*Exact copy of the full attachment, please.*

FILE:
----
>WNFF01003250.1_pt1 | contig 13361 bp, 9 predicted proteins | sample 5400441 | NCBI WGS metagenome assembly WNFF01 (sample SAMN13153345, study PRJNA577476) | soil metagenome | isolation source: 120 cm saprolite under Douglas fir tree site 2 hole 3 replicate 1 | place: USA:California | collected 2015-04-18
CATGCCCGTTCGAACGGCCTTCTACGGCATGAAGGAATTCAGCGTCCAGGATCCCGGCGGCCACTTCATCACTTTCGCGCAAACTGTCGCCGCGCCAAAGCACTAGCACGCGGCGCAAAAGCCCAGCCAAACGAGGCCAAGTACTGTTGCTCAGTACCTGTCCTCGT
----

>WNFF01003250.1_pt1 | contig 13361 bp, 9 predicted proteins | sample 5400441 | NCBI WGS metagenome assembly WNFF01 (sample SAMN13153345, study PRJNA577476) | soil metagenome | isolation source: 120 cm saprolite under Douglas fir tree site 2 hole 3 replicate 1 | place: USA:California | collected 2015-04-18
CATGCCCGTTCGAACGGCCTTCTACGGCATGAAGGAATTCAGCGTCCAGGATCCCGGCGGCCACTTCATCACTTTCGCGCAAACTGTCGCCGCGCCAAAGCACTAGCACGCGGCGCAAAAGCCCAGCCAAACGAGGCCAAGTACTGTTGCTCAGTACCTGTCCTCGT